And then they reached the end of the property, just before the street, and stopped as if waiting for the bus. A gust of wind swept through and their clothes shook harshly against its force.
“Kendra, no. Please come back.”
The wind howled and roared and the sacks came loose, but so did their dresses and blazers and even the Snow White costume. It whipped by them and suddenly there was nothing – nothing but clumps of needled straw lifting off into that Halloween night.
Our town was too small for a local police force, so we ended up calling the state troopers to report our daughter’s kidnapping. They seemed hesitant, like they were just going through the motions filing our case. And the investigation – or sorry excuse for one – panned out the same way. They sent a few troopers to investigate the town and the house. The only evidence they ever asked for was a description of the kidnappers. So I thought of the photograph hanging on our refrigerator and went to get it for them. But when I grabbed it I saw someone else in the picture: a daughter in the family of creeps. I know she wasn’t there before. She was dressed in a flowing white dress and wearing a white sack over her head just like the rest of the family. Kendra. There she was in her Snow White dress, that was all too familiar. On her head was potato sack with eyes and a mouth hole poked in, matching those of her new family. With shaking hands, I turned it over and saw the date: October 31th, 2020. I couldn’t believe it. It was still old and crumpled and sepia-colored. By all measures it looked like it was still from 1930. But the date read clearly and my little girl stood a part of that ghastly family. I made a copy of the photograph before I gave it over to the state troopers. This is the last photo we have of Kendra.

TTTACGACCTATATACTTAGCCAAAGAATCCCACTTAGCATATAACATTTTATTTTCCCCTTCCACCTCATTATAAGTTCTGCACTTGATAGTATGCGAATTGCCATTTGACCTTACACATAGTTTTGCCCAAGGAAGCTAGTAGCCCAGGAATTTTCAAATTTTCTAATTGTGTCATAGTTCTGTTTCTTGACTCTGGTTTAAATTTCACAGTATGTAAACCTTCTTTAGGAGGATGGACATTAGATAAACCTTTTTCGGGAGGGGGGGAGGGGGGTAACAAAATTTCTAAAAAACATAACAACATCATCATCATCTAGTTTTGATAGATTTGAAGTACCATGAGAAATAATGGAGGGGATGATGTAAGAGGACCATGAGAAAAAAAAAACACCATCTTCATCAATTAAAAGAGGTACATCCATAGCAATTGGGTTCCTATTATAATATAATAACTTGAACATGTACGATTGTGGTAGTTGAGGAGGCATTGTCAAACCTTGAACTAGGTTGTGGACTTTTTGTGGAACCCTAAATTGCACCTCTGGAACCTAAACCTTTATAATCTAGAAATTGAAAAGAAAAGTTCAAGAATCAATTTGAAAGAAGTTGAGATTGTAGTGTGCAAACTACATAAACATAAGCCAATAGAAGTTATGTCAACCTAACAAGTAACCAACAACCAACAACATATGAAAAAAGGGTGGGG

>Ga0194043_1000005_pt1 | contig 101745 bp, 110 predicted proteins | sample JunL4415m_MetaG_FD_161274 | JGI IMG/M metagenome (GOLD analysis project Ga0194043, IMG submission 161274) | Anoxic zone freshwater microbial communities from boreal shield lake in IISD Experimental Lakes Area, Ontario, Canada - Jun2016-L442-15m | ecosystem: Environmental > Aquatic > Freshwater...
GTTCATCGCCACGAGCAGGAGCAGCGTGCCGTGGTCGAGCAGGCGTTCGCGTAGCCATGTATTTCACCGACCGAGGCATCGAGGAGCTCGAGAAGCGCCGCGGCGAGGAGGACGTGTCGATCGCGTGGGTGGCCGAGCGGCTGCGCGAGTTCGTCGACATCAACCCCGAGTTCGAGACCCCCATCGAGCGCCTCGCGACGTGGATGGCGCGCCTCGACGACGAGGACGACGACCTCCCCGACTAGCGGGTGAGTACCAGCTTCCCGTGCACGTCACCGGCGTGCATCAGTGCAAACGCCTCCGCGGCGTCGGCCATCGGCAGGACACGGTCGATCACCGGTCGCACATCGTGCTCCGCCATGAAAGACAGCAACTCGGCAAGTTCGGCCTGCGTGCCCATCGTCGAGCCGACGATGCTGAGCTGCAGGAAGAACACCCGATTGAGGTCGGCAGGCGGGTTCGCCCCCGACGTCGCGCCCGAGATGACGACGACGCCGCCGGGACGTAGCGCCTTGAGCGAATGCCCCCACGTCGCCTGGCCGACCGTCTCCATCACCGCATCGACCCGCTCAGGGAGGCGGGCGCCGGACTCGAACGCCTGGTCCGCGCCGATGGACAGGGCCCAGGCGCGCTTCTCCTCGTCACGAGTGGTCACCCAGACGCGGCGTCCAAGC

As for the rest of the town, we received no help. I wanted to move out, but Analise and I agreed to stay and hold out hope that our daughter would return one day. But I watched her – I watched her get swept away by a gust of wind and turned into straw while the town turned its backs on us. They all knew it was going to happen, but not one had the dignity to say.
The case ended up going cold after only a couple months with no evidence besides that picture of Kendra in a sacked hood in front of Mr. And Mrs. Scarecrow.
As Halloween approaches again this year, we won’t be dressing up this time. Our plan is to sit at the kitchen table with a cup of coffee in an empty, sobering house hoping we will hear that knock on the door. The one from Mr. and Mrs. Scarecrow. All we want is for our baby girl to come trick-or-treating with us this year.